Wednesday, 30 January 2013

The things every girl needs for growing uber-long, healthy, happy hair!

Ok maybe not, but still!...

For those that don't know, the Large Hadron Collider is not the first thing some of us think of when someone mentions the LHC. The Long Hair Community is a web-based forum ( where people who are growing their hair gather to share tips and support on a variety of things (not just hair) and gain friends all over the word (there are regular meets in places across europe, the UK, and various states of the US).
Since I joined the LHC, my knowledge of hair care, and the way I care for my hair has changed a lot. Not completely, mind you - the dryness of my scalp and hair meant I never really shampooed it more than once a week, and I prefer to have the ability to keep my hair out of my face, so I kept it long enough that I could throw it up into a pencil bun at a moments notice for chemistry classes and such at school. I got it trimmed twice a year at the salon, where they routinely cut off at least an inch more than I asked for. I also never got into the habit of heat-styling or blow-drying my hair, partly because I couldn't be bothered with the static from straightening, the frizz from curling, the extra slippiness on top of normal caused by all three that meant my hair being a pain to deal with, and the pure fact that I couldn't be bothered to spend an hour or more drying and styling my hair every time I washed it. The only time my hair got heat styled was on my twice-yearly visits to the salon, when they would blow dry it. Usually they would ask if I wanted it straightened, and I think I did once, but like I said, it wasn't exactly a regular thing. So basically, before LHC, my hair was, probably by most peoples standards, pretty healthy.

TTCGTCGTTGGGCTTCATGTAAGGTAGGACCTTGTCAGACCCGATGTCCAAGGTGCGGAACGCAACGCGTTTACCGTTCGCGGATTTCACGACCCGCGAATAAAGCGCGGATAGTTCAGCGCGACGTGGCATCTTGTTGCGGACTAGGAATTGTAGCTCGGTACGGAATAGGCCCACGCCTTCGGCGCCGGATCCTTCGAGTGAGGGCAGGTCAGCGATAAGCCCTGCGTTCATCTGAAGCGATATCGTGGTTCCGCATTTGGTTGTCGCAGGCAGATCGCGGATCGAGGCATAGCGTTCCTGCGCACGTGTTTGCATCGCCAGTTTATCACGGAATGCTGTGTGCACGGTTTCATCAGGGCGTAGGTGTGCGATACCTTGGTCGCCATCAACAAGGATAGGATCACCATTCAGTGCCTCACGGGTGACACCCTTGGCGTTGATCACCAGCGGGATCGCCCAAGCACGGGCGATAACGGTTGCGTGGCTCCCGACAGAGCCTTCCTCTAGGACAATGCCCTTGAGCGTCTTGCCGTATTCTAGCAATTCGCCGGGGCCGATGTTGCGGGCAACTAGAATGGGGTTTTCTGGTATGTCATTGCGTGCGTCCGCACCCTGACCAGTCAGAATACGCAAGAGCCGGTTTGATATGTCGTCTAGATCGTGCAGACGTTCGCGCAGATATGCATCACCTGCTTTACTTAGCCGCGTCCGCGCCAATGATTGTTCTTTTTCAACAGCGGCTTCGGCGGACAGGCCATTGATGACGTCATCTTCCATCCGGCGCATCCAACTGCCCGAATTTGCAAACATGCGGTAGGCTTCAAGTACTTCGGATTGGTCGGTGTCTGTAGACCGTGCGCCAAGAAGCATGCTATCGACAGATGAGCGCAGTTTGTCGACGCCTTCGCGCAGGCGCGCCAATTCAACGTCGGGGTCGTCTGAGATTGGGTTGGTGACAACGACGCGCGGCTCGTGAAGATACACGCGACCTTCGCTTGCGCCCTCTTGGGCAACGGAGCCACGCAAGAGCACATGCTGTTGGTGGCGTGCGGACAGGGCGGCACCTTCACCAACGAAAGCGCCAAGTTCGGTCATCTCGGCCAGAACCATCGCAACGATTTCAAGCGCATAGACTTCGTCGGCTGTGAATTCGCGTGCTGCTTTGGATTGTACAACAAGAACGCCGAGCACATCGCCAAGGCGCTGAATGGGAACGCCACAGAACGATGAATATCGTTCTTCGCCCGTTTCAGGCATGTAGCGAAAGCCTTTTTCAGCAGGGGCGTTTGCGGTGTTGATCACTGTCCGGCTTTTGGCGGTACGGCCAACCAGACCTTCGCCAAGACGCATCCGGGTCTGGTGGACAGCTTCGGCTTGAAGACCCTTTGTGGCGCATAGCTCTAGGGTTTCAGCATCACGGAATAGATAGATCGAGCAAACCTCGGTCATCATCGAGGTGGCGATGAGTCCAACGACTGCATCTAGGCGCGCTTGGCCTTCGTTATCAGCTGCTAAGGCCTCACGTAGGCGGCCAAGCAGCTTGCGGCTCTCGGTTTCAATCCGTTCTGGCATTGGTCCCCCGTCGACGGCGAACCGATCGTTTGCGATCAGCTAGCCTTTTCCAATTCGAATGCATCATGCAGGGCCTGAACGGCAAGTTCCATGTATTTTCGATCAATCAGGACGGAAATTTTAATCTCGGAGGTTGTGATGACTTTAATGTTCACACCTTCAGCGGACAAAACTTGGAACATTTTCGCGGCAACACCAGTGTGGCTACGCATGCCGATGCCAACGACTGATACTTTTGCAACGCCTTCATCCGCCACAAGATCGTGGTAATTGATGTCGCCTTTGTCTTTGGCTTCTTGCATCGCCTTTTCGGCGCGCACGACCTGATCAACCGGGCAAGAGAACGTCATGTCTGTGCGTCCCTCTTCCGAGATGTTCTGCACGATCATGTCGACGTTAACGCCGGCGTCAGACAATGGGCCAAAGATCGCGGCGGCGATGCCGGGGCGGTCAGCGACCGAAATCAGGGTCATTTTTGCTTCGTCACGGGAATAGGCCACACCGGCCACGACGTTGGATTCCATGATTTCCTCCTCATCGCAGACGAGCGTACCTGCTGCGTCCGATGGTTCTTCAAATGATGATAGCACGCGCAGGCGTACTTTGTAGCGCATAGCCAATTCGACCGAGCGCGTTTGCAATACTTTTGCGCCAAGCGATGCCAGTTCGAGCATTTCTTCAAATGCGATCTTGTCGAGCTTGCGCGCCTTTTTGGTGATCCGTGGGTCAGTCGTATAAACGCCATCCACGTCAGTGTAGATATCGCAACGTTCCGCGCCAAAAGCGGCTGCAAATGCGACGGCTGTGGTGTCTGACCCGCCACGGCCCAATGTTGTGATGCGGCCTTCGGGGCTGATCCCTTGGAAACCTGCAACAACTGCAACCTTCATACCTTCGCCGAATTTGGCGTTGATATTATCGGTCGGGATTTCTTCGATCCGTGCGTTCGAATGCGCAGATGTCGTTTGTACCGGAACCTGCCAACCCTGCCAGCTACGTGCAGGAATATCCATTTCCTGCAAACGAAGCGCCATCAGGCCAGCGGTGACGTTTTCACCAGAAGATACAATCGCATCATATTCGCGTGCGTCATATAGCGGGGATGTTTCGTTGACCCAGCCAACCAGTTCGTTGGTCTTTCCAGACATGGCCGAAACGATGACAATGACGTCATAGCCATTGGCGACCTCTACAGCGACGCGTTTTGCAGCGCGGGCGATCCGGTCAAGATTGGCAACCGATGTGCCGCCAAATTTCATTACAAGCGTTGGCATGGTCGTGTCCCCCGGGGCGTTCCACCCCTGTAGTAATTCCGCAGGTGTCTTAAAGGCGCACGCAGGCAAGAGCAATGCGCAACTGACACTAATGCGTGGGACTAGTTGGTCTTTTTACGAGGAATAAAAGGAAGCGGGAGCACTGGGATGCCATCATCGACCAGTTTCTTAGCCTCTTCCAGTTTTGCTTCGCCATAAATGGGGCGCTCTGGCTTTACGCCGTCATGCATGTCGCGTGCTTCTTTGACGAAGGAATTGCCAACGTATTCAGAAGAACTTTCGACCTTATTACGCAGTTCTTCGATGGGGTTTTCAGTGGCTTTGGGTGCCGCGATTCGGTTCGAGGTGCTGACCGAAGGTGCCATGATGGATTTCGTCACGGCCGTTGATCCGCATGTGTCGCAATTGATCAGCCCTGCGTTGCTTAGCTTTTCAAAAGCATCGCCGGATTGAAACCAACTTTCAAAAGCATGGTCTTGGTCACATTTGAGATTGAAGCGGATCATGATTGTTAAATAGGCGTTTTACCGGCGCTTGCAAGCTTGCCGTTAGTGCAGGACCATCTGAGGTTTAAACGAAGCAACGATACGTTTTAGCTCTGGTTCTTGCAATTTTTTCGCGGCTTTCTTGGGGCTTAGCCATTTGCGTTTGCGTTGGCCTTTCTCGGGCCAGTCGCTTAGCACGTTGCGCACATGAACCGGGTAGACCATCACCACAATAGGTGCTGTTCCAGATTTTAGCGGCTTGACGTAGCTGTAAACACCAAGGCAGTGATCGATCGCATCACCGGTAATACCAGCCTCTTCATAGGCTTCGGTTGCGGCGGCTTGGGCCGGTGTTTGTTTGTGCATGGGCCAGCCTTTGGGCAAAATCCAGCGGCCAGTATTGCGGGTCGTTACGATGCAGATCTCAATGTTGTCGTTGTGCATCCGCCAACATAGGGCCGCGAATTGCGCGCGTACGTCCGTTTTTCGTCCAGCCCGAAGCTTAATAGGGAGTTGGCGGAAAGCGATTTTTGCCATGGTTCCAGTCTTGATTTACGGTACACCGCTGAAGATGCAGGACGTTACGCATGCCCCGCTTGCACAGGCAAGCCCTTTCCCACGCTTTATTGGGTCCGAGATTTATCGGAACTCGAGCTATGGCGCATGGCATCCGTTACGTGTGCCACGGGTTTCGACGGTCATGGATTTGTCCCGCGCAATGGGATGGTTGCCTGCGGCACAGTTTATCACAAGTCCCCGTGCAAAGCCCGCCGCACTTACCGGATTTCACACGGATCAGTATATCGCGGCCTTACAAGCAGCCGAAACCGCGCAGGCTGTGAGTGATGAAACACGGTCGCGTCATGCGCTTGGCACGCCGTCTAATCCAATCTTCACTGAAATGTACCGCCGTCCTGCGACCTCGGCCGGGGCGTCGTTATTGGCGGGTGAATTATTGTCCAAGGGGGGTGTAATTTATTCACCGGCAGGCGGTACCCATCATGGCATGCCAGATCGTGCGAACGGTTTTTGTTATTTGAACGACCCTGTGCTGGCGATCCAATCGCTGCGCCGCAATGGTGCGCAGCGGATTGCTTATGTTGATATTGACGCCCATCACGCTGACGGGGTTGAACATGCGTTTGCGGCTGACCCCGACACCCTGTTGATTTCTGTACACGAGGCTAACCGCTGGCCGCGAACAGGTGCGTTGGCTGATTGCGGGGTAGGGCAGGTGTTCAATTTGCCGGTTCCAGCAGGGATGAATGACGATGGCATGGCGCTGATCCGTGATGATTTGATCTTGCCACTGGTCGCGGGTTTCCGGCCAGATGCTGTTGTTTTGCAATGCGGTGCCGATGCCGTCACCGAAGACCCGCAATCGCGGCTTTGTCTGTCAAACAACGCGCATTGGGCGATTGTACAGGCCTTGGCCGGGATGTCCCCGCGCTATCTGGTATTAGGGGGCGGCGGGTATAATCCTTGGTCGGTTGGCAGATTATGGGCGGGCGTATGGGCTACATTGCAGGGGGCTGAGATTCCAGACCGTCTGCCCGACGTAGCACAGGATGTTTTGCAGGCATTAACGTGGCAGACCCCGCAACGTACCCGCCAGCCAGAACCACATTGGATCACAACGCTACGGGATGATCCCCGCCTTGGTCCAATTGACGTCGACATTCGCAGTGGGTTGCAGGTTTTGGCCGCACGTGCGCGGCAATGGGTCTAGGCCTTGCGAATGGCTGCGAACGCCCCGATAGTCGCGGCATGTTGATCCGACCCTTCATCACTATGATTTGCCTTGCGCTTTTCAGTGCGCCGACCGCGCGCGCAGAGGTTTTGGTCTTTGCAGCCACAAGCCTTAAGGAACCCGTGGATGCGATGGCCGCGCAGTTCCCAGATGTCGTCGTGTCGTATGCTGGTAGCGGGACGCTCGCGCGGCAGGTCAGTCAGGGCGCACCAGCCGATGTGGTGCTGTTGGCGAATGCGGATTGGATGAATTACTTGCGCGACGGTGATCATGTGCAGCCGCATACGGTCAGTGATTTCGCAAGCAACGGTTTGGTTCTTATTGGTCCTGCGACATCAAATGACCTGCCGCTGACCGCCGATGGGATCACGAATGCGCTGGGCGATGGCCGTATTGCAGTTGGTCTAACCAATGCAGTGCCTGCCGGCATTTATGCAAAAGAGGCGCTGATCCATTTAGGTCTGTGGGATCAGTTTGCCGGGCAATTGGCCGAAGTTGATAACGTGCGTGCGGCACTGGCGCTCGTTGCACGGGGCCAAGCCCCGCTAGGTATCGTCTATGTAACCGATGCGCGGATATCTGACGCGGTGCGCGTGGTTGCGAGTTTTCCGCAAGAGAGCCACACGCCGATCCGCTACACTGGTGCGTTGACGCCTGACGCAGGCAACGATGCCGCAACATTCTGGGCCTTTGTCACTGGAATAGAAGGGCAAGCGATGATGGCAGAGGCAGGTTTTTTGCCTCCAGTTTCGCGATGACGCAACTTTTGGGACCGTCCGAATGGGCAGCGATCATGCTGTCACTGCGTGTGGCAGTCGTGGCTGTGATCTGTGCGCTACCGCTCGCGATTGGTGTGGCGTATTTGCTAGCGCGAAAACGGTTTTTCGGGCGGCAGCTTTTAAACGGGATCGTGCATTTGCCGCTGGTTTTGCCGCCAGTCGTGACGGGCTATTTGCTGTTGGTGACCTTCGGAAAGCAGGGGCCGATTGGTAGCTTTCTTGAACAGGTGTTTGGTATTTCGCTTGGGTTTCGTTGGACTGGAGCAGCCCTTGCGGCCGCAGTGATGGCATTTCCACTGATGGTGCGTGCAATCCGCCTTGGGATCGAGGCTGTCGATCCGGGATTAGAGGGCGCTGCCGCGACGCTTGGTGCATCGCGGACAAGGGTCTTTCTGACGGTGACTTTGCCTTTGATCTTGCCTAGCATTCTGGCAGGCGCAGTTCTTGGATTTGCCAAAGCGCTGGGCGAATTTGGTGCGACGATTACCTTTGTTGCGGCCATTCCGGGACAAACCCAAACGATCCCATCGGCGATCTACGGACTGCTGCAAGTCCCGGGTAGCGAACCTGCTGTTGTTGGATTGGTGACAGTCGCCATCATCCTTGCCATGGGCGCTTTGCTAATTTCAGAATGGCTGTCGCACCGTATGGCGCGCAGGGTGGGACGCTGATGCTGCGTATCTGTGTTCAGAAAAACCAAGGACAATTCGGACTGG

So, as it's slowly coming closer to my 2nd year anniversary at the LHC (which will be in March), I decided to make a list of the things I don't now how I ever lived without, and maybe do a little enabling in terms of hair accessories. (right now I'm wishing I could find a blogger layout that had working smilies - another thing I have got much too used to over at the LHC)